Unfortunately, recent writings about the two-character given name would have us believe it consists of two separate names. One writer calls the first character the "middle name" and the second character, the "first name." (3) A Southeast Asian writer calls the first character of the two-character name the "first name" and the second character, the "middle name." (4) Still another Southeast Asian writer refers to the second given name character as a "last name." (5) These terms "first name," "middle name," and "last name" have specific meanings in the English language so that using these terms to describe a Chinese two-character given name is misleading and confusing. It is like comparing oranges and apples.

Although the Chinese also have one-character and two-character family names, there has never been any confusion about the two-character surname being one name. Each character may be transcribed into English as two separate words, as in "Soo Hoo," yet you would never hear anyone say that the first character is the first surname and the second is the second surname.


A far better comparison for the Chinese two-character given name is the two-worded Anglo-Saxon name, a name such as Edith or Robert. Anglo-Saxons, a people of English and Germanic stock, also had names that consisted of either one or two words. The Chinese and the Anglo-Saxons of England had, remarkably, very similar naming practices.

The Anglo-Saxon period occurred from about 500 to 1066 CE. That was a time when Chinese name customs were still being honed and perfected. Anglo-Saxons, however, identified themselves by one name only; they did not have surnames. (6) By comparison, the Chinese had family names early on. These were required of all households at the onset of the Qin dynasty--255-209 BCE. However, family names had existed several hundred years earlier among the aristocratic clans, which were abolished by the first Qin emperor. (7)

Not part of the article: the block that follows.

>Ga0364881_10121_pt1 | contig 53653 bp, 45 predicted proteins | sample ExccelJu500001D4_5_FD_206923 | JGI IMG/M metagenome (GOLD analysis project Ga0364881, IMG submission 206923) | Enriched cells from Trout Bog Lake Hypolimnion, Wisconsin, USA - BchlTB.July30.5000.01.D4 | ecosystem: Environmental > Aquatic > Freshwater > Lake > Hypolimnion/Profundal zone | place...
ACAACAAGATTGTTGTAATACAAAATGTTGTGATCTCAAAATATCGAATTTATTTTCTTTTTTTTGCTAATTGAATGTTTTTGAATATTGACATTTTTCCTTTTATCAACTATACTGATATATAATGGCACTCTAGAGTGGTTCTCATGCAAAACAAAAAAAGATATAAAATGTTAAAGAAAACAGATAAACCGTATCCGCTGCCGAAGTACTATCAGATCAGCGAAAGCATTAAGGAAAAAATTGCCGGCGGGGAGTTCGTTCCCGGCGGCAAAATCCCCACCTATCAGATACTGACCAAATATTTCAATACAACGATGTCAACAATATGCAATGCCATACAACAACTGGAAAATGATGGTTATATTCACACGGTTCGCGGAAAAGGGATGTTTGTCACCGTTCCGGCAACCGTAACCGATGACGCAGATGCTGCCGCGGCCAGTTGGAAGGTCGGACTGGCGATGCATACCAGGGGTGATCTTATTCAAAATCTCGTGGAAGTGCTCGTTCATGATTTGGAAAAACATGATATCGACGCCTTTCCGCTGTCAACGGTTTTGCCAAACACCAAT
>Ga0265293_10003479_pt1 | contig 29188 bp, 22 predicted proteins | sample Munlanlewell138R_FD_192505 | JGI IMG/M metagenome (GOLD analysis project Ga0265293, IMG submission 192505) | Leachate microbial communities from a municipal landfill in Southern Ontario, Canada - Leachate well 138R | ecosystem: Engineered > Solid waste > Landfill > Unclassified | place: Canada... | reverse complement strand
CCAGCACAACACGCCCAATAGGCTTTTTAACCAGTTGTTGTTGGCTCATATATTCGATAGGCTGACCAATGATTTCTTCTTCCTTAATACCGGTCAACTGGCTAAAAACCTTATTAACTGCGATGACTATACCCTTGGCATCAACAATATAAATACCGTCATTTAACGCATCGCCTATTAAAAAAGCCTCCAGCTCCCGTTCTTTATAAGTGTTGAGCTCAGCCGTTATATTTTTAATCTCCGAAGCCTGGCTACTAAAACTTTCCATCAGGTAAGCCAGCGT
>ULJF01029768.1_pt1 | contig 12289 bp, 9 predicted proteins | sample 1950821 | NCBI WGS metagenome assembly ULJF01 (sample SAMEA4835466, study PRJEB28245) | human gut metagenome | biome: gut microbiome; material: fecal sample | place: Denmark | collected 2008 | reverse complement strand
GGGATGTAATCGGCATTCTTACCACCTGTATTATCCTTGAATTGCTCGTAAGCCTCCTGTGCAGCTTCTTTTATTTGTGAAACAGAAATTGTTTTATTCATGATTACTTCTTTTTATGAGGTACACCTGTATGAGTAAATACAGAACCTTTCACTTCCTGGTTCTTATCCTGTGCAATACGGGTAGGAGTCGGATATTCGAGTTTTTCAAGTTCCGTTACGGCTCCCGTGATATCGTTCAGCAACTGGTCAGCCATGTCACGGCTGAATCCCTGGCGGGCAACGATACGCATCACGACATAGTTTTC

Nonetheless, describing Anglo-Saxon naming customs is also to describe Chinese name traditions. Anglo-Saxons did not have "ready-made" names; names were composed from words selected from the language they spoke. And the majority of words selected for names were ordinary nouns and adjectives. Their names consisted mostly of one word only but by the ninth century, names of two words became standard form. To the Anglo-Saxons, a name composed of two words was simply one name that was created by placing two words together. (8) For example, Edith consists of the words "rich" and "war"; Robert is composed of the words "fame" and "bright." (9)

The Chinese still have manufactured given names. There are no books listing Chinese ready-made names as there are in the English language. There are, however, books today that suggest Chinese given names that have a positive meaning or are based on the sound of a Western given name. For example, Anna may be phoneticized into Chinese by the characters for "peace" and "graceful." Because of the countless possible combinations of two words, it is unusual to find two persons in a roomful of Chinese people who have the same two-character given name.